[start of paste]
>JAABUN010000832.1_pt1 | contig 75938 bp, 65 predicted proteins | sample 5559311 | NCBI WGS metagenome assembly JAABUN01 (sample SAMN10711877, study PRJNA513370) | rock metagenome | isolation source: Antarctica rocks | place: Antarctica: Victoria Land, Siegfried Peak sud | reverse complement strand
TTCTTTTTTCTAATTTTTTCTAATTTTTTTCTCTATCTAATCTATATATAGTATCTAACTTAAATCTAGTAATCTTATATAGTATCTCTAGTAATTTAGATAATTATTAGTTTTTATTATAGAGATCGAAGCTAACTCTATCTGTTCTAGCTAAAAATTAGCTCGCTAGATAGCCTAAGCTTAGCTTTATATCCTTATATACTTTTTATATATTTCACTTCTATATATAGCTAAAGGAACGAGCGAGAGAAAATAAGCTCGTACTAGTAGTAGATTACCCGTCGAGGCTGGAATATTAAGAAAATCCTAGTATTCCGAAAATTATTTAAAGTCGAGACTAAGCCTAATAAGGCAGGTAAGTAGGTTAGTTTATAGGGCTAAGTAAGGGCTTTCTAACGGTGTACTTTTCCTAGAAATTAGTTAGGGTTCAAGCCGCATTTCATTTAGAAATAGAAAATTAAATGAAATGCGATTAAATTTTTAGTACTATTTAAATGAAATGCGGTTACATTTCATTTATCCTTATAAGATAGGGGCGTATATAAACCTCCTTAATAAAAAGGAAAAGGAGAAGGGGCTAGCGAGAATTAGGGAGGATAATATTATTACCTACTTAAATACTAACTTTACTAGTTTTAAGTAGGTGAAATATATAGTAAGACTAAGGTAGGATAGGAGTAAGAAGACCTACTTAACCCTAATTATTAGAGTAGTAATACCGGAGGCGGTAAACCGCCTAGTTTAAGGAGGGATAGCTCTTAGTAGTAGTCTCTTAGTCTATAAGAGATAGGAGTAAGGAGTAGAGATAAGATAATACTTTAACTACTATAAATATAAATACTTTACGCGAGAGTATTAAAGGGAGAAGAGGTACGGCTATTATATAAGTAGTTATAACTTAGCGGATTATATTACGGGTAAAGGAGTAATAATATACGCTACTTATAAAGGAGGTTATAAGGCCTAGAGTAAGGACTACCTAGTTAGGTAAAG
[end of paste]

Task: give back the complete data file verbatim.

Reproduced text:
>JAABUN010000832.1_pt1 | contig 75938 bp, 65 predicted proteins | sample 5559311 | NCBI WGS metagenome assembly JAABUN01 (sample SAMN10711877, study PRJNA513370) | rock metagenome | isolation source: Antarctica rocks | place: Antarctica: Victoria Land, Siegfried Peak sud | reverse complement strand
TTCTTTTTTCTAATTTTTTCTAATTTTTTTCTCTATCTAATCTATATATAGTATCTAACTTAAATCTAGTAATCTTATATAGTATCTCTAGTAATTTAGATAATTATTAGTTTTTATTATAGAGATCGAAGCTAACTCTATCTGTTCTAGCTAAAAATTAGCTCGCTAGATAGCCTAAGCTTAGCTTTATATCCTTATATACTTTTTATATATTTCACTTCTATATATAGCTAAAGGAACGAGCGAGAGAAAATAAGCTCGTACTAGTAGTAGATTACCCGTCGAGGCTGGAATATTAAGAAAATCCTAGTATTCCGAAAATTATTTAAAGTCGAGACTAAGCCTAATAAGGCAGGTAAGTAGGTTAGTTTATAGGGCTAAGTAAGGGCTTTCTAACGGTGTACTTTTCCTAGAAATTAGTTAGGGTTCAAGCCGCATTTCATTTAGAAATAGAAAATTAAATGAAATGCGATTAAATTTTTAGTACTATTTAAATGAAATGCGGTTACATTTCATTTATCCTTATAAGATAGGGGCGTATATAAACCTCCTTAATAAAAAGGAAAAGGAGAAGGGGCTAGCGAGAATTAGGGAGGATAATATTATTACCTACTTAAATACTAACTTTACTAGTTTTAAGTAGGTGAAATATATAGTAAGACTAAGGTAGGATAGGAGTAAGAAGACCTACTTAACCCTAATTATTAGAGTAGTAATACCGGAGGCGGTAAACCGCCTAGTTTAAGGAGGGATAGCTCTTAGTAGTAGTCTCTTAGTCTATAAGAGATAGGAGTAAGGAGTAGAGATAAGATAATACTTTAACTACTATAAATATAAATACTTTACGCGAGAGTATTAAAGGGAGAAGAGGTACGGCTATTATATAAGTAGTTATAACTTAGCGGATTATATTACGGGTAAAGGAGTAATAATATACGCTACTTATAAAGGAGGTTATAAGGCCTAGAGTAAGGACTACCTAGTTAGGTAAAG